Alert over killer cat virus

PUBLISHED: 09:00 08 October 2014 | UPDATED: 09:00 08 October 2014

Kittens like these are most at risk from the deadly virus. Photo by Chris Carson

Kittens like these are most at risk from the deadly virus. Photo by Chris Carson


Axminster vets urge people to have their pets inoculated after Feline Infectious Enteritis claims the lives of two kittens

A killer cat disease is threatening to sweep across the Axe Valley.

Vets are urging people to have their pets inoculated after the area’s first case of Feline Infectious Enteritis in some 30 years claimed the lives of two kittens.

Vet Becky Skellern, of the Coombefield Veterinary Hospital, at Axminster, said prevention was better than cure for what was a highly infectious and often fatal disease.

“Coombefield vets are running a three month campaign giving cat owners the chance to get their cat vaccinations started for just the price of a booster,” she said.

“The cats most at risk are aged under four years old but we are extending the amnesty to all unvaccinated cats or cats that have not been vaccinated in the last 14 months.”

Ms Skellern explained that Feline Infectious Enteritis or panleukopaenia typically causes severe vomiting and diarrhea, and is often fatal, particularly in young kittens. Treatment of affected cats is difficult and often unsuccessful. Infection of pregnant cats can result in the birth of kittens with permanent neurological problems.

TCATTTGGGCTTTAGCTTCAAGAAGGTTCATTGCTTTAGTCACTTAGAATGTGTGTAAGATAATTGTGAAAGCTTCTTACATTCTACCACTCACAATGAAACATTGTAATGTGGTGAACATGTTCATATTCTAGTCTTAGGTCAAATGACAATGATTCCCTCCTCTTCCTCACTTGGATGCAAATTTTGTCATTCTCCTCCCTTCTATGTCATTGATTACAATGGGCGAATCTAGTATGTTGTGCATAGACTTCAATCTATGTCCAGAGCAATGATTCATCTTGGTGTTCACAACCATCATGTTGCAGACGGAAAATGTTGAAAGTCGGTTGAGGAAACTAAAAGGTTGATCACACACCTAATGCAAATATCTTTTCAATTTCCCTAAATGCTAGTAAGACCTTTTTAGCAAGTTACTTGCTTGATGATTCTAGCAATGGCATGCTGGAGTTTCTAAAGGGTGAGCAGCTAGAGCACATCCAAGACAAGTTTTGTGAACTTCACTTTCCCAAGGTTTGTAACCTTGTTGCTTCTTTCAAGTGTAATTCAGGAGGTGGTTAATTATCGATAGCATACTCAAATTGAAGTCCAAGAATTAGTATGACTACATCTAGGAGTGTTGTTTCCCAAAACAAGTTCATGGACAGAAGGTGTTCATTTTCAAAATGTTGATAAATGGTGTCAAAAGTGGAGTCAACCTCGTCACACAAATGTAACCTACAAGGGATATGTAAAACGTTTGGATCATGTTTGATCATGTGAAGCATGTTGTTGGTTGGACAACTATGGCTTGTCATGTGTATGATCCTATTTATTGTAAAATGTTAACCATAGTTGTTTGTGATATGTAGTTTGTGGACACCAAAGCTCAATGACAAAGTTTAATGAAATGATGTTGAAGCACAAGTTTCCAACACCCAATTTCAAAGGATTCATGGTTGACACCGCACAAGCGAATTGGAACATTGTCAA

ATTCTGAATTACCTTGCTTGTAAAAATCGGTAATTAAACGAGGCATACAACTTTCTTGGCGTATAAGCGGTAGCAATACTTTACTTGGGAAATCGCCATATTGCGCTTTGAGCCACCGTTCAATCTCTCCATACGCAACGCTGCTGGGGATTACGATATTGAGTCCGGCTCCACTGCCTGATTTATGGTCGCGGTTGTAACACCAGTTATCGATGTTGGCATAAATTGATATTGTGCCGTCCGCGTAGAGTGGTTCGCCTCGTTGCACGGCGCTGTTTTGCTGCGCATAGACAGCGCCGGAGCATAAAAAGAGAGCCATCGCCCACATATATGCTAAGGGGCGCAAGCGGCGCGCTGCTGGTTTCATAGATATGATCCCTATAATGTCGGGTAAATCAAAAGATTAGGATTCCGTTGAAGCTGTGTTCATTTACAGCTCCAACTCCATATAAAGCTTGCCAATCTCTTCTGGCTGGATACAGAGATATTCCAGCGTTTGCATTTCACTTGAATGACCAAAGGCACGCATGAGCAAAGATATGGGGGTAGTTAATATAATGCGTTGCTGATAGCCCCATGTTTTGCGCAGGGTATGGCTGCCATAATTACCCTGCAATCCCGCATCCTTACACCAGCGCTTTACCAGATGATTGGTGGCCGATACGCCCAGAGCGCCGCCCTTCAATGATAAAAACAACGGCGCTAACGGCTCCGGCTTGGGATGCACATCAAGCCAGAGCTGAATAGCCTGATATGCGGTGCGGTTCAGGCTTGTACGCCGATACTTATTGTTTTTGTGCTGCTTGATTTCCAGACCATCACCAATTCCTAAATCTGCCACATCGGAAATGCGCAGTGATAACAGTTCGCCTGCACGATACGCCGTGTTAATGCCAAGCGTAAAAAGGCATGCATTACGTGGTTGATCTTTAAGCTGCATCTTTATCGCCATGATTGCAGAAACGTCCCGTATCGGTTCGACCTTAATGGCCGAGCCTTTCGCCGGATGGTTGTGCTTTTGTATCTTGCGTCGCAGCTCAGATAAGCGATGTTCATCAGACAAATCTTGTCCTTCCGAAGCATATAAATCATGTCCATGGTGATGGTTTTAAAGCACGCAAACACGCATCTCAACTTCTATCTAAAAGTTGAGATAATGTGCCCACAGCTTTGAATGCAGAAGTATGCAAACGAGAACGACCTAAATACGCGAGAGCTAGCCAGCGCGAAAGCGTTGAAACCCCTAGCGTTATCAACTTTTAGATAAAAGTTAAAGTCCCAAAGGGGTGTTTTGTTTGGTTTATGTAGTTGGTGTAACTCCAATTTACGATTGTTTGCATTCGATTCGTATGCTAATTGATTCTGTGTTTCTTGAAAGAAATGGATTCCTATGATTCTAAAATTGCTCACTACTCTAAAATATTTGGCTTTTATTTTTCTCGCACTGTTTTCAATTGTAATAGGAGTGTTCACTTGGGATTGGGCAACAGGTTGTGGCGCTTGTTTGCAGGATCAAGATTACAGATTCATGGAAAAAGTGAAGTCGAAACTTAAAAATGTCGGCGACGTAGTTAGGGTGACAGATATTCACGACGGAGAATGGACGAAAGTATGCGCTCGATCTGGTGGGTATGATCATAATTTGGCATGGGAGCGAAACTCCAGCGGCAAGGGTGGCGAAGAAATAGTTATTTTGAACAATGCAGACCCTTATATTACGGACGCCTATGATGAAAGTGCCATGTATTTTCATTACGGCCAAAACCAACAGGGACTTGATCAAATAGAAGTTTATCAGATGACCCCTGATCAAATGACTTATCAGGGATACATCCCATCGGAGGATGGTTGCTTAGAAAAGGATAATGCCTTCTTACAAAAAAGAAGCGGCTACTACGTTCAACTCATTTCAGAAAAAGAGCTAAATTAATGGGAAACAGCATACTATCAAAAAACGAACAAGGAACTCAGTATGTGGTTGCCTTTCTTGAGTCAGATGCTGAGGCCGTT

She continued: “The virus which causes the disease is able to survive for long periods of time, and can be transmitted on contaminated food bowls, shoes, clothing, pretty much anything really - so even indoor cats which don’t have direct contact with other cats are potentially at risk.

“Vaccination offers the most effective way of protecting your cat against many of the most serious infectious diseases, including Cat flu, Feline Infectious Enteritis, Feline Leukaemia Virus and Chlamydophila. Many of these diseases are commonly reported in the UK, and they represent a potentially significant threat.”

Tim Lawrence, senior partner at CVH said: “The reason we are letting people know is because as practicing vets we haven’t seen a case like this for more than 30 years and that worries us that it is in the area and it is a killer.

“While most diseases need to be transmitted through direct contact some of the viruses which cause disease can also survive in the outside environment. This means that your cat does not always need to come into contact with other cats to get sick, so vaccination is important for all cats, even those which live mainly indoors.”

To take advantage of the discounted vaccination offer call the Coombefield Veterinary Hospital on 01297 630500.

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